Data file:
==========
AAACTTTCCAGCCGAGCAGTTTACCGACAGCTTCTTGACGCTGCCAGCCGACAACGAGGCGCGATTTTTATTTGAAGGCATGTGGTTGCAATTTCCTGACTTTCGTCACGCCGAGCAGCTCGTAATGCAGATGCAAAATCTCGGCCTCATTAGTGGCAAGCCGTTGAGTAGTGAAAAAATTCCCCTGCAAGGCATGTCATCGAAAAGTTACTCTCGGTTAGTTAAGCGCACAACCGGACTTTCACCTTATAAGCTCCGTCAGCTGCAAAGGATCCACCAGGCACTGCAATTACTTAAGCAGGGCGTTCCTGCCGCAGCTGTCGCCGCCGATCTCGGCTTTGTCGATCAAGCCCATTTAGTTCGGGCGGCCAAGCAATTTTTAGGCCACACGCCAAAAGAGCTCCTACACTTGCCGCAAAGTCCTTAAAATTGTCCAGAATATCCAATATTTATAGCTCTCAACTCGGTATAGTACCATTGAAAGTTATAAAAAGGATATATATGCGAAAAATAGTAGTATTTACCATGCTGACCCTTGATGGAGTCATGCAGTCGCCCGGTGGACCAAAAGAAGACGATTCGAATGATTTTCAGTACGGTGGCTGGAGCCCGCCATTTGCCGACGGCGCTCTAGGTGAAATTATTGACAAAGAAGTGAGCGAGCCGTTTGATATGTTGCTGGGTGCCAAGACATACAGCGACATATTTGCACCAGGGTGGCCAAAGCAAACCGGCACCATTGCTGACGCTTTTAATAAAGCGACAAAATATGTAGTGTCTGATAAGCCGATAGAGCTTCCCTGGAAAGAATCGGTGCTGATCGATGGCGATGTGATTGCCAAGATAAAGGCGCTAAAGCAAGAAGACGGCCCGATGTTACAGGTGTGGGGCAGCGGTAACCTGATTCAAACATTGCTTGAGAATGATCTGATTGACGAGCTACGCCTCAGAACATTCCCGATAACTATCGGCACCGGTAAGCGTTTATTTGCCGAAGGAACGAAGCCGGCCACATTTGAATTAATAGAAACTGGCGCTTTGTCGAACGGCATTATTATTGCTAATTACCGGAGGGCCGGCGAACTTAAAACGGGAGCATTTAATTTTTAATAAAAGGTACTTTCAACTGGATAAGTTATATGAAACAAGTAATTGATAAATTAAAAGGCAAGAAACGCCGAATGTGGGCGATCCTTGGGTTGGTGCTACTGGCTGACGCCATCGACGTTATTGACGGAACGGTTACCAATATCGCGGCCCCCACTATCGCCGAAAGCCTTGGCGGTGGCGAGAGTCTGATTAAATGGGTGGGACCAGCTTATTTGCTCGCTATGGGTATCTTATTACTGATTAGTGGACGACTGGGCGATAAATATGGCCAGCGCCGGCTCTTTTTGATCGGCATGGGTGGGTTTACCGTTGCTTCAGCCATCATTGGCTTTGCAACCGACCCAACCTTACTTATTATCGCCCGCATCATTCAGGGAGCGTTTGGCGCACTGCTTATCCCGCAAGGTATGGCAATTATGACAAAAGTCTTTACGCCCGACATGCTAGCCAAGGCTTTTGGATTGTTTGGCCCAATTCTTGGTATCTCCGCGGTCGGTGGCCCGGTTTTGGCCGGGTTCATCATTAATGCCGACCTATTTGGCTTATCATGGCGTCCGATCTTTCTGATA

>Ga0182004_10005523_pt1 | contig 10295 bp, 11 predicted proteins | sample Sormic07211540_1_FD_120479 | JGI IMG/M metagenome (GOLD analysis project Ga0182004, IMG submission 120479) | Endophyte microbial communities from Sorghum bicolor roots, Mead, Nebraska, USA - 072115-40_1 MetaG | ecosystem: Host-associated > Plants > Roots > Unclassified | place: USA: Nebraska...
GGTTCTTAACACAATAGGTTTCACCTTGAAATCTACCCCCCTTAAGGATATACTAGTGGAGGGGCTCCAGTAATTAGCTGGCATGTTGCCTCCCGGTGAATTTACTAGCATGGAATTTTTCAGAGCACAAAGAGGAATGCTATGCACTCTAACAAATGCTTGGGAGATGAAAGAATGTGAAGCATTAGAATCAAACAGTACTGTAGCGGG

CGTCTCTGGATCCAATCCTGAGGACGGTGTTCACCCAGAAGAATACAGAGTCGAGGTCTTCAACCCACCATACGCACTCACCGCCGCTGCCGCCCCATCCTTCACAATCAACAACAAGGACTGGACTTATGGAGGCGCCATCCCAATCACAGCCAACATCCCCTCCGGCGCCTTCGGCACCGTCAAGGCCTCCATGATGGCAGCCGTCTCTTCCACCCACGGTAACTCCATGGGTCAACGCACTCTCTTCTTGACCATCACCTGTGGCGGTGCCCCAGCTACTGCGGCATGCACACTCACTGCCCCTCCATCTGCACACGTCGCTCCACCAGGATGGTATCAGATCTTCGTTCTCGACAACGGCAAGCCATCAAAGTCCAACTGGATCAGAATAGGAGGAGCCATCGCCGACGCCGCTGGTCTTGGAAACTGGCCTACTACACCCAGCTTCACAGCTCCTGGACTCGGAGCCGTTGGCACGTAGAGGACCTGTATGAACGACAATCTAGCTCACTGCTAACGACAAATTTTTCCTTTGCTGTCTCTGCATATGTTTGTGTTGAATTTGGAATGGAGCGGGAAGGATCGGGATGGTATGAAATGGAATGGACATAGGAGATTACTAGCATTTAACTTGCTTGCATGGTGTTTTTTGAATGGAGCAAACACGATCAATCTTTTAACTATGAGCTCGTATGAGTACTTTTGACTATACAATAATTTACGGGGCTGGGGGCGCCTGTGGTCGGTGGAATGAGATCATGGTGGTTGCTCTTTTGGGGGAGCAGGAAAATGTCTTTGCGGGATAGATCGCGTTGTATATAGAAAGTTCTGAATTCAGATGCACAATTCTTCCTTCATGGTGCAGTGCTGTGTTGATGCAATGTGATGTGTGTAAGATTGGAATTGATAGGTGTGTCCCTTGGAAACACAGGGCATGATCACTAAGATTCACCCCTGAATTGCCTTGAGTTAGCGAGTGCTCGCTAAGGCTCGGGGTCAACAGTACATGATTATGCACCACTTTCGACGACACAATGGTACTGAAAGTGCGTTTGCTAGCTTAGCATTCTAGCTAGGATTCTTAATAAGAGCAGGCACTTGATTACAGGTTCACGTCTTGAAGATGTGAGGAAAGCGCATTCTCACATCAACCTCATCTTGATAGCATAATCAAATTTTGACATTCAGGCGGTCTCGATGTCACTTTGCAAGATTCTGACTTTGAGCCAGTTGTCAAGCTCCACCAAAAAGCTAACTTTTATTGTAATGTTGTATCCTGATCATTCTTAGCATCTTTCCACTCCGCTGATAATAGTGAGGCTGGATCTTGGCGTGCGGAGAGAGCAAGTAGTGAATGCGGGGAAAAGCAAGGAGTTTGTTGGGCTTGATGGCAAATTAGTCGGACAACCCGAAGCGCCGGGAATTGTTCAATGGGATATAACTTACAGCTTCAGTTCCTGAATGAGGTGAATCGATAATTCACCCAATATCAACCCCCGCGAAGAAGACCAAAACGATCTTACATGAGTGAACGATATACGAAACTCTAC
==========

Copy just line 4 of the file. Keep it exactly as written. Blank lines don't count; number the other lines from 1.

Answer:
CGTCTCTGGATCCAATCCTGAGGACGGTGTTCACCCAGAAGAATACAGAGTCGAGGTCTTCAACCCACCATACGCACTCACCGCCGCTGCCGCCCCATCCTTCACAATCAACAACAAGGACTGGACTTATGGAGGCGCCATCCCAATCACAGCCAACATCCCCTCCGGCGCCTTCGGCACCGTCAAGGCCTCCATGATGGCAGCCGTCTCTTCCACCCACGGTAACTCCATGGGTCAACGCACTCTCTTCTTGACCATCACCTGTGGCGGTGCCCCAGCTACTGCGGCATGCACACTCACTGCCCCTCCATCTGCACACGTCGCTCCACCAGGATGGTATCAGATCTTCGTTCTCGACAACGGCAAGCCATCAAAGTCCAACTGGATCAGAATAGGAGGAGCCATCGCCGACGCCGCTGGTCTTGGAAACTGGCCTACTACACCCAGCTTCACAGCTCCTGGACTCGGAGCCGTTGGCACGTAGAGGACCTGTATGAACGACAATCTAGCTCACTGCTAACGACAAATTTTTCCTTTGCTGTCTCTGCATATGTTTGTGTTGAATTTGGAATGGAGCGGGAAGGATCGGGATGGTATGAAATGGAATGGACATAGGAGATTACTAGCATTTAACTTGCTTGCATGGTGTTTTTTGAATGGAGCAAACACGATCAATCTTTTAACTATGAGCTCGTATGAGTACTTTTGACTATACAATAATTTACGGGGCTGGGGGCGCCTGTGGTCGGTGGAATGAGATCATGGTGGTTGCTCTTTTGGGGGAGCAGGAAAATGTCTTTGCGGGATAGATCGCGTTGTATATAGAAAGTTCTGAATTCAGATGCACAATTCTTCCTTCATGGTGCAGTGCTGTGTTGATGCAATGTGATGTGTGTAAGATTGGAATTGATAGGTGTGTCCCTTGGAAACACAGGGCATGATCACTAAGATTCACCCCTGAATTGCCTTGAGTTAGCGAGTGCTCGCTAAGGCTCGGGGTCAACAGTACATGATTATGCACCACTTTCGACGACACAATGGTACTGAAAGTGCGTTTGCTAGCTTAGCATTCTAGCTAGGATTCTTAATAAGAGCAGGCACTTGATTACAGGTTCACGTCTTGAAGATGTGAGGAAAGCGCATTCTCACATCAACCTCATCTTGATAGCATAATCAAATTTTGACATTCAGGCGGTCTCGATGTCACTTTGCAAGATTCTGACTTTGAGCCAGTTGTCAAGCTCCACCAAAAAGCTAACTTTTATTGTAATGTTGTATCCTGATCATTCTTAGCATCTTTCCACTCCGCTGATAATAGTGAGGCTGGATCTTGGCGTGCGGAGAGAGCAAGTAGTGAATGCGGGGAAAAGCAAGGAGTTTGTTGGGCTTGATGGCAAATTAGTCGGACAACCCGAAGCGCCGGGAATTGTTCAATGGGATATAACTTACAGCTTCAGTTCCTGAATGAGGTGAATCGATAATTCACCCAATATCAACCCCCGCGAAGAAGACCAAAACGATCTTACATGAGTGAACGATATACGAAACTCTAC